Using science with urgency, at scale and in cooperation will help the world prevent cataclysmic climate change, Nobel laureate Professor Brian Schmidt has told a UN summit.
Professor Schmidt, Vice-Chancellor of The Australian National University (ANU), was speaking on a special panel on climate solutions featuring Nobel laureates from around the globe and kicking off the 2021 United Nations Climate Adaptation Summit.
Professor Schmidt told the global audience, including heads of state and government, “by employing science, with the necessary scale, urgency and collaborations, we can and will succeed” in stopping catastrophic climate change.
“As someone once said, nothing focuses the mind like the prospect of facing a firing squad. We are focused on climate change like never before,” Professor Schmidt said.
“As a member of the world’s scientific community, I’m here to tell you that science, as always, stands ready to serve the people of the world.
“Renewing our trust in science and other forms of knowledge is vital.”
Professor Schmidt pointed to the devastating COVID-19 pandemic as the perfect example of how using science urgently and at scale helps solve major challenges to humanity’s existence.
“By tackling COVID-19, science… has proven its value to humanity,” he said.
“The goodwill that science has generated must now be harnessed to this next big battle.
“As in the pandemic, science employed with the necessary scale, urgency and global collaborations is the only answer.”
Professor Schmidt also said Australia had a special moral obligation to act on climate change.
“With the world on a trajectory to exceed a 1.5 degrees Celsius increase above pre-Industrial levels between 2027 and 2042, there must be no delay. No half measures. No jurisdictions working against each other,” he said.
“For Australia – which is such a large per capita contributor to global emissions and which has such abundance of natural renewable resources – the answer lies in scaling up clean energy generation ASAP. This is an urgent moral obligation which Australia must not shirk.”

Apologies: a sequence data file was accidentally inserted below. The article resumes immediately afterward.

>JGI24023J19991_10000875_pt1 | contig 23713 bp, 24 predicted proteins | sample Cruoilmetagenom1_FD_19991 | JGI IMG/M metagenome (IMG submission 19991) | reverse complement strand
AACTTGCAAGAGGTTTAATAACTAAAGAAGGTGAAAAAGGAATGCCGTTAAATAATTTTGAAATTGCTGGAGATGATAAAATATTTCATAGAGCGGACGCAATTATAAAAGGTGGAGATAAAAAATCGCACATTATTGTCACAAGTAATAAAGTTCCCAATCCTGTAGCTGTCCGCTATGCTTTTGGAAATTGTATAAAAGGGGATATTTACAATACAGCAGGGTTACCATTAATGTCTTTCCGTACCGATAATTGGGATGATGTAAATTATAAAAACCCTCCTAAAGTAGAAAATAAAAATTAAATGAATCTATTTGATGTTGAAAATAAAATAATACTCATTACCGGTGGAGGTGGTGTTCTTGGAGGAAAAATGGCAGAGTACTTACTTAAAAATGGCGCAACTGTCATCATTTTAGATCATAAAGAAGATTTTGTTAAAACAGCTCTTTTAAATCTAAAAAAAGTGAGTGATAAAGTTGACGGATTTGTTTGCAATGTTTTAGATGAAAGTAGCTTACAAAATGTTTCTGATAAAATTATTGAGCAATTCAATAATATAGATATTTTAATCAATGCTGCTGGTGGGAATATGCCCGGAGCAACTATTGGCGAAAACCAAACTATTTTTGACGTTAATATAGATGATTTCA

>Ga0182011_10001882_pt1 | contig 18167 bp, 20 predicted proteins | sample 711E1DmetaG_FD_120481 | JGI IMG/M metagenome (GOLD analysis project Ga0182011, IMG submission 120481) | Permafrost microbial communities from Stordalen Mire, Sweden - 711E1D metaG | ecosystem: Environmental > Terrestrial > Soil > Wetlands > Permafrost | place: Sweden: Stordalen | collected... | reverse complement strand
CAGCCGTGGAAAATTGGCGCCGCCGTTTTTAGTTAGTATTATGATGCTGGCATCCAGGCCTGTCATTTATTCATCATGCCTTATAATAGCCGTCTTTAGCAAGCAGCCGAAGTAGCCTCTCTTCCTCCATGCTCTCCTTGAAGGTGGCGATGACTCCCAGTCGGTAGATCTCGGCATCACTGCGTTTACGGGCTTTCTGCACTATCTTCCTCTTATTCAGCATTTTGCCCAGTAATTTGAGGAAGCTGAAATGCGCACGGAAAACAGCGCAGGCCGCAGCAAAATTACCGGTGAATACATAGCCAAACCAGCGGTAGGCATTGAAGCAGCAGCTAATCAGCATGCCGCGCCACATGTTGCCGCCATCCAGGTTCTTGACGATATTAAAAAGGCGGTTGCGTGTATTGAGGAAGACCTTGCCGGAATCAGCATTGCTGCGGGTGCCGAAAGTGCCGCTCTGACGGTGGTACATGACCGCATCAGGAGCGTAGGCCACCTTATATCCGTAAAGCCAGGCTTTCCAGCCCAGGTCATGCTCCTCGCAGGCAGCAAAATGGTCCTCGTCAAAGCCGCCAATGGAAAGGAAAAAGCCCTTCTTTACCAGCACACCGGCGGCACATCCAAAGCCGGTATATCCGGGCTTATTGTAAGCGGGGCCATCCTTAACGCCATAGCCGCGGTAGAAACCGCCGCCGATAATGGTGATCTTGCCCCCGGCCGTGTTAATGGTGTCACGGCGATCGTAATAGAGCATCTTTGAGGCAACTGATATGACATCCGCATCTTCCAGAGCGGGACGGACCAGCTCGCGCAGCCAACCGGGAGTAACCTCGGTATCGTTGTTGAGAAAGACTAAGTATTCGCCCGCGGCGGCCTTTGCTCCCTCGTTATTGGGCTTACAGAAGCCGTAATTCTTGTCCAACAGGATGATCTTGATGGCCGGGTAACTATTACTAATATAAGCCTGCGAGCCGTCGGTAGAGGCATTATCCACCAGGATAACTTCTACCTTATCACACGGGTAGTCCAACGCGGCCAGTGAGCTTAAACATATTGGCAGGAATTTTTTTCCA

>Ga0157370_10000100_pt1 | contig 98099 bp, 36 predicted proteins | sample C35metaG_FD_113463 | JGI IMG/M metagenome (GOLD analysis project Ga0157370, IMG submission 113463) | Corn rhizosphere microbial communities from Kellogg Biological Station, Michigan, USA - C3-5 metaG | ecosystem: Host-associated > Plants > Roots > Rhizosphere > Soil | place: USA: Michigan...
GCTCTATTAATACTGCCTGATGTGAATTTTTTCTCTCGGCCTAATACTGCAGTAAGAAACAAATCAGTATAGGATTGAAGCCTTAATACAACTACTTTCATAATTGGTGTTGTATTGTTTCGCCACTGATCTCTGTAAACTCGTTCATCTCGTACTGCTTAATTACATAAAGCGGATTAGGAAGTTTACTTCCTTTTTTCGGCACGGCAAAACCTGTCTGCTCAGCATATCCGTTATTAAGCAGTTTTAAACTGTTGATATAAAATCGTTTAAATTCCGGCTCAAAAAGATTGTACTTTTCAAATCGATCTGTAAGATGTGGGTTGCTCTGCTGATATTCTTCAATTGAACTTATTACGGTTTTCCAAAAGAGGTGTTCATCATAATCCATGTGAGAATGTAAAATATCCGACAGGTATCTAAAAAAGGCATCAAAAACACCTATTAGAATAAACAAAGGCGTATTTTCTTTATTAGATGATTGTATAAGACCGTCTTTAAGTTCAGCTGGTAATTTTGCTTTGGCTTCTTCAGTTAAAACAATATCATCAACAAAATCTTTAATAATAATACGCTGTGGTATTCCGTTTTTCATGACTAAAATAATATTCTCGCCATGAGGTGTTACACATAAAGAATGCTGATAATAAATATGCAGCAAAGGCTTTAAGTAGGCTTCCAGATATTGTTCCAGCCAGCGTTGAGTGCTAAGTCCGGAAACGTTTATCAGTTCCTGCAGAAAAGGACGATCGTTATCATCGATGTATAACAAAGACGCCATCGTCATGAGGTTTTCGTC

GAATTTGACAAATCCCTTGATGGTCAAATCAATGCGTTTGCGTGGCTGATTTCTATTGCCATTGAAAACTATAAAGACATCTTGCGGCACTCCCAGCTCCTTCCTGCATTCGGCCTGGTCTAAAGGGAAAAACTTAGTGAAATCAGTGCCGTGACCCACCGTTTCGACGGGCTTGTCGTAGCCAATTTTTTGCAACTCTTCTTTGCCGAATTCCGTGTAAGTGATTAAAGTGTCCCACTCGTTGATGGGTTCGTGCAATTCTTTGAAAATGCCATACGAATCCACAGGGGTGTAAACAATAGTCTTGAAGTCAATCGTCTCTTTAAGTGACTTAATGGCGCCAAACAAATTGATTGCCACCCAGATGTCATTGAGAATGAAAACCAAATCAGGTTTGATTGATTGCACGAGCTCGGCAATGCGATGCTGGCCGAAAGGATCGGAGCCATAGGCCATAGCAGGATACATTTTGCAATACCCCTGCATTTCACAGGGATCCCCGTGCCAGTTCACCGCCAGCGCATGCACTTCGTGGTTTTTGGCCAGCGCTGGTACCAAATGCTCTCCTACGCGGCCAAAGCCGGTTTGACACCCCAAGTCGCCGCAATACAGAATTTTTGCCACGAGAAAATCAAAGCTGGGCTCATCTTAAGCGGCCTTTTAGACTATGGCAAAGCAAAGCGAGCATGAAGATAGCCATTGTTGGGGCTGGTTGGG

Professor Schmidt has also written to Australian Prime Minister the Hon Scott Morrison MP highlighting examples of young Australian scientists helping to solve the climate challenge – including using seaweed to help stop Co2 emissions.
“Earlier this week, I spoke to 500 future leaders in science about the challenges of addressing climate change at the National Youth Science Forum,” he said.
“I challenged them to come up with the best idea for using COVID-19 stimulus spending to boost climate adaptation. I intend to share the top five ideas with our Prime Minister because he needs to hear from the people who are going to inherit our planet.
“Young science students, Phoebe and Wen have suggested a great investment is to use an Australian discovery. That by adding a small amount of seaweed to the feed of cows reduces their methane emissions by about 90 per cent, with a corresponding increase in livestock productivity.
“A great idea – and just one that our global leaders need to consider.”
Download audio and video of Professor Schmidt’s keynote address here.
Read his full speech here.
ANU researchers are using algorithms, drones and satellites to detect bushfires before they become natural disasters.
We might not like it, but snakes are part of our environment - even in urban areas. We're often worried about what they might do to us, but have you thought about what we might do to them?
Globally, the air is getting hotter and drier, which means flash droughts and risky fire conditions are developing faster and more frequently.